In 1898 Guglielmo Marconi, a 24-year-old Italian, began the world’s first commercial radio service. For citizens of the United States, radio—and later television—not only introduced an abundance of entertainment and information, it also raised many legal questions surrounding its implementation and regulation. In radio’s earliest days, stations all broadcast at the same frequency; this situation posed problems because although some stations agreed to share their time, others attempted to broadcast stronger signals over those of their competitors. In 1927, the Radio Act (47 U.S.C.A § 81 et seq.) became law and the Federal Radio Commission (FRC) was created to police the broadcasting industry. Two important tenets of broadcasting were introduced by the law. The first was that stations must broadcast "in the public interest, convenience, or necessity." The second was that the people, not the radio stations, owned the airwaves. In its efforts to see that the airwaves were used in the appropriate manner, government regulation faced obstacles as it attempted to ensure suitable government-funded programming, appropriate programming for children, and equal access to broadcasting for minorities.
Since the inception of broadcast programming, education has always been considered an important aspect of it. The Children’s Television Act (47 U.S.C.A. § 303a et seq.) was enacted in 1990 in an effort to put more educational programming on television. The response of broadcasters has been sluggish, prompting a harsh hearing before Congress in 1993. Despite this legislation, some maintain that next to nothing has been done to remedy the quality of children’s television, which House Telecommunications Subcommittee chairman Edward J. Markey (D-MA) referred to as "the video equivalent of a Twinkie."
Congress overhauled the telecommunications industry in 1996 with the enactment of the Telecommunications Act of 1996, Pub. L. No. 104-104, 110 Stat. 56 (47 U.S.C.A. §§151 et seq.). This statute made a number of major changes to laws governing the telecommunications industry. Among these were deregulatory measures, including provisions allowing local phone companies, long-distance companies, and cable companies to compete over the same services. Another provision requires television manufacturers to include circuitry that allows parents to screen out programming they do not wish their children to view, such as programs featuring violence.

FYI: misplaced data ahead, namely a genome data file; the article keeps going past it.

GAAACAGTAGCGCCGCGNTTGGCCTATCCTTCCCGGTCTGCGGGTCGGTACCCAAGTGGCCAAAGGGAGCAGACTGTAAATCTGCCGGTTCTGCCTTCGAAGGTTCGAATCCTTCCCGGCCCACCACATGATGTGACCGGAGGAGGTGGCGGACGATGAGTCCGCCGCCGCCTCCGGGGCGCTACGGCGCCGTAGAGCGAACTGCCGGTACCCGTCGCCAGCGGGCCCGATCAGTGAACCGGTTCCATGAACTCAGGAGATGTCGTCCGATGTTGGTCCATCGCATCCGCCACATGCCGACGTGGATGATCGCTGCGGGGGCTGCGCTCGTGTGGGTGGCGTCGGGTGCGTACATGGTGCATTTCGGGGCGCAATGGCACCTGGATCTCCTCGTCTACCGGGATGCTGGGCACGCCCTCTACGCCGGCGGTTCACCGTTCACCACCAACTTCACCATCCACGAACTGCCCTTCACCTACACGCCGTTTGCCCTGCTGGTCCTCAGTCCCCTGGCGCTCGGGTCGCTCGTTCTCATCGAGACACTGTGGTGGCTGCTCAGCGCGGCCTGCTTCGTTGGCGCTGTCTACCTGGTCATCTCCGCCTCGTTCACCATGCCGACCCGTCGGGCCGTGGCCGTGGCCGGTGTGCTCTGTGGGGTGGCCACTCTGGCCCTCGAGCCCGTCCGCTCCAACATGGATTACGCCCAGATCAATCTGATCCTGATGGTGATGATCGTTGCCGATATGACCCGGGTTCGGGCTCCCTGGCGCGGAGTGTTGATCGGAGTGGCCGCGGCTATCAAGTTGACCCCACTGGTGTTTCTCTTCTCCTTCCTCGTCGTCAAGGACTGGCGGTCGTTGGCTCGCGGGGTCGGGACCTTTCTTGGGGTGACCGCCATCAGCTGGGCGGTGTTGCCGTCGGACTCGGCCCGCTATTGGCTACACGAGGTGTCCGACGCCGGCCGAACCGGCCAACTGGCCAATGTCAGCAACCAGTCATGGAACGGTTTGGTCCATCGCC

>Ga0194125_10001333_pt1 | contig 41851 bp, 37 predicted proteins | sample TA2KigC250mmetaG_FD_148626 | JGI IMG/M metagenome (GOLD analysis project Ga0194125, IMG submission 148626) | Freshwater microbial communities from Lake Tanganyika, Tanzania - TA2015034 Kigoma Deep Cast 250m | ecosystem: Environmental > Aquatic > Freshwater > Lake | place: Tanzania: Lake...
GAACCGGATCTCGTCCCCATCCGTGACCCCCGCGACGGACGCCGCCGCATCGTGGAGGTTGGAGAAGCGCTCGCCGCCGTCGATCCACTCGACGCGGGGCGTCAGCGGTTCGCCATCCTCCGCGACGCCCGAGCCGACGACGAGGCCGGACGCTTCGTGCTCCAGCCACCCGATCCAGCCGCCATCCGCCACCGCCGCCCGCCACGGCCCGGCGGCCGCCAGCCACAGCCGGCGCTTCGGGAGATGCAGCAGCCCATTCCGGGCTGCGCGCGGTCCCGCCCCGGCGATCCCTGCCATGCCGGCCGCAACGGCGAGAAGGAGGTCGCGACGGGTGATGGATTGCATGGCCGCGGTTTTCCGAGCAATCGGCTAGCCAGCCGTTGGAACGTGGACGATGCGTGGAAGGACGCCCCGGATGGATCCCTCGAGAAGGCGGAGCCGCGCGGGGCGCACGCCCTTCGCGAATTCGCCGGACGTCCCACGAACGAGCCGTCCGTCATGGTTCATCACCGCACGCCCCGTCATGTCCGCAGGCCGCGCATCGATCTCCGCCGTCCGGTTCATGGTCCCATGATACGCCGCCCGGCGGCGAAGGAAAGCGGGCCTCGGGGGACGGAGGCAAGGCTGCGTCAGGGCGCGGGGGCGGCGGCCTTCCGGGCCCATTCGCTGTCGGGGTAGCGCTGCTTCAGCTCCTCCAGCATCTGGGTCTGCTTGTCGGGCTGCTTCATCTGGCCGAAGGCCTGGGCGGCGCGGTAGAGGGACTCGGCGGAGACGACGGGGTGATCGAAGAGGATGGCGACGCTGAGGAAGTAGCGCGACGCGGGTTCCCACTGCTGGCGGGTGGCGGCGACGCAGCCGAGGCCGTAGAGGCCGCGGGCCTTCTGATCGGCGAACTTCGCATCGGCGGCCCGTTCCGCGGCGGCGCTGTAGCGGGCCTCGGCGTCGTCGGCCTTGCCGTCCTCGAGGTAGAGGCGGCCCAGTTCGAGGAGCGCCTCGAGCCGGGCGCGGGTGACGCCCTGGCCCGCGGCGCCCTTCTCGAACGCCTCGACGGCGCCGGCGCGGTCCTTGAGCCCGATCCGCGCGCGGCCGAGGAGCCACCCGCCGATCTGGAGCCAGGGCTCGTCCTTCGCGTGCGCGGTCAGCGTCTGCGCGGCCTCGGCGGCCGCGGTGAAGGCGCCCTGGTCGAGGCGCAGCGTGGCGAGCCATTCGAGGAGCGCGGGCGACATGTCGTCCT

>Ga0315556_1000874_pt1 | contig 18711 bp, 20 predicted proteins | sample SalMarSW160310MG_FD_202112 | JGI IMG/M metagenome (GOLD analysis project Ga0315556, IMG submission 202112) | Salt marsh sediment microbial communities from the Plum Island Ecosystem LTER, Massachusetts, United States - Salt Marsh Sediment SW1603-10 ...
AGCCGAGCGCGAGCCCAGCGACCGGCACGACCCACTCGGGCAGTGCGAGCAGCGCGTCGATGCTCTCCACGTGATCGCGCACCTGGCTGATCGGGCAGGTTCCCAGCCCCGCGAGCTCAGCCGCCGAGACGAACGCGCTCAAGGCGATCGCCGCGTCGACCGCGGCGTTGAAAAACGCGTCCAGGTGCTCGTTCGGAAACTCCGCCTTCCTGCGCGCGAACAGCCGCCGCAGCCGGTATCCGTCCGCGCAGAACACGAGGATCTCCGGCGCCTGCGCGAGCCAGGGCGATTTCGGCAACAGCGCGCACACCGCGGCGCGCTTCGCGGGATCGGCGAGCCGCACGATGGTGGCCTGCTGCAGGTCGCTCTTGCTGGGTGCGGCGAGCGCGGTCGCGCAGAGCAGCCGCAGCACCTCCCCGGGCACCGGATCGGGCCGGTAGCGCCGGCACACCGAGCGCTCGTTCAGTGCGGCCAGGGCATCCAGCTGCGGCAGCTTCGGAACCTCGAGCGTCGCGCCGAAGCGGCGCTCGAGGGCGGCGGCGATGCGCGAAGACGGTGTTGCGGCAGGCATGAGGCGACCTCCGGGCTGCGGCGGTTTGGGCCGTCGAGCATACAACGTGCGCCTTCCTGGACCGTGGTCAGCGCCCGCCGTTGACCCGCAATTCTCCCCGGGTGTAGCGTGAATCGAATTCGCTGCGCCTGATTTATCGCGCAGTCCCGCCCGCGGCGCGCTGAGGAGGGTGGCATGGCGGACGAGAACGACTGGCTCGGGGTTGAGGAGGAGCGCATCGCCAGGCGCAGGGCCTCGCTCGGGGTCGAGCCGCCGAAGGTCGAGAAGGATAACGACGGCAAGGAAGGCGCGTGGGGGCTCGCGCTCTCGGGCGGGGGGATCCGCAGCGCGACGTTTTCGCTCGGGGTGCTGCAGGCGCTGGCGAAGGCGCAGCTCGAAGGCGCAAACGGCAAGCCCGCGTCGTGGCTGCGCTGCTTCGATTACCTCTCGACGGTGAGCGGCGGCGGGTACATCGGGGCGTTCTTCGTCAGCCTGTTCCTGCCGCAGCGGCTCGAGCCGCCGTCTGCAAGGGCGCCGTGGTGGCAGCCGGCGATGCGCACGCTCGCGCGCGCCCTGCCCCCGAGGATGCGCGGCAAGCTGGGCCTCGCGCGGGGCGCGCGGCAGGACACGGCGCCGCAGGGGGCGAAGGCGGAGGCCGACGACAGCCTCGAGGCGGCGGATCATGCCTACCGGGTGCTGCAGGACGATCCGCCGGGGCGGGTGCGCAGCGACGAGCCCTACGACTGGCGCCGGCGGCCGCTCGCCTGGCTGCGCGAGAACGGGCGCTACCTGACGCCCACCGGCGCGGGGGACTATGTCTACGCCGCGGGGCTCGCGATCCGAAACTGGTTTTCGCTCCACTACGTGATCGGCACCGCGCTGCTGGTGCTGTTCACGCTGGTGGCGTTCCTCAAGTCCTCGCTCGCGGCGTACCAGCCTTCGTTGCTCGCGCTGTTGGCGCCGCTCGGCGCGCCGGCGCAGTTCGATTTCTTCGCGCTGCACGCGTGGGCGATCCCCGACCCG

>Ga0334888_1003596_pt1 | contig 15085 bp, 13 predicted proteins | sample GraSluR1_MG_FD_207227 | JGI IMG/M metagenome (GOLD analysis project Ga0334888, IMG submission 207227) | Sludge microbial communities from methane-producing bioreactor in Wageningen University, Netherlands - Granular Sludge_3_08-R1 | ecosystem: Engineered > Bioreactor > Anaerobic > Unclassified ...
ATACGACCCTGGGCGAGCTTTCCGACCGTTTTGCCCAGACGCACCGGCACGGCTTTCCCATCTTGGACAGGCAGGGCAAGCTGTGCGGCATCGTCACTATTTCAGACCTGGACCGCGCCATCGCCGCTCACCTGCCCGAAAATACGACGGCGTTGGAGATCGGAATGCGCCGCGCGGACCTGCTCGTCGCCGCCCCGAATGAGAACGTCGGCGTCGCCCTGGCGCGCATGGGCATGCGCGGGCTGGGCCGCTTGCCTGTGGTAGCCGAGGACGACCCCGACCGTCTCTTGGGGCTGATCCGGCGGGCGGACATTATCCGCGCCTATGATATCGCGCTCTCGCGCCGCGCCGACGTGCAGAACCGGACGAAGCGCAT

The International Children’s Day of Broadcasting was launched by UNICEF in 1991 in order to encourage broadcasters worldwide to create awareness for children issues. ICDB, celebrated for sixteen years on the first Sunday in December, was a day when broadcasters around the world "Tuned in to Kids". Broadcasters would air quality programming for and about children. Over the years, children’s participation became a keystone of the ICDB. Broadcasters began to allow children to be part of the programming process, to talk about their hopes and dreams and share information with their peers.
Every year, thousands of broadcasters in more than a hundred countries took part in the day, celebrating it in ways that were as unique and special as children themselves. In 2009, the celebration moved to the first Sunday in March.
In 1994, UNICEF joined with the International Academy of Television Arts and Sciences to award the International Children’s Day of Broadcasting Award. The Award was given to a television broadcaster whose ICDB programming best embodied the mission of the day. In 2008, UNICEF began to award its own ICDB Awards, which honored both television and radio.
Television and radio play a vital role in raising awareness of global issues. Television and radio also play a tremendous and very critical role in shaping children’s lives. UNICEF urges broadcasters to advance overall child development in their countries by producing documentaries that detail the plight of children, dramas that help break down gender stereotypes and reduce discrimination and animation that both teaches and entertains. Television and radio can become meaningful, positive media experiences for children and young people.
Source: unicef.org | encyclopedia.com
In 2016 International Children’s Day of Broadcasting in USA falls on March 6.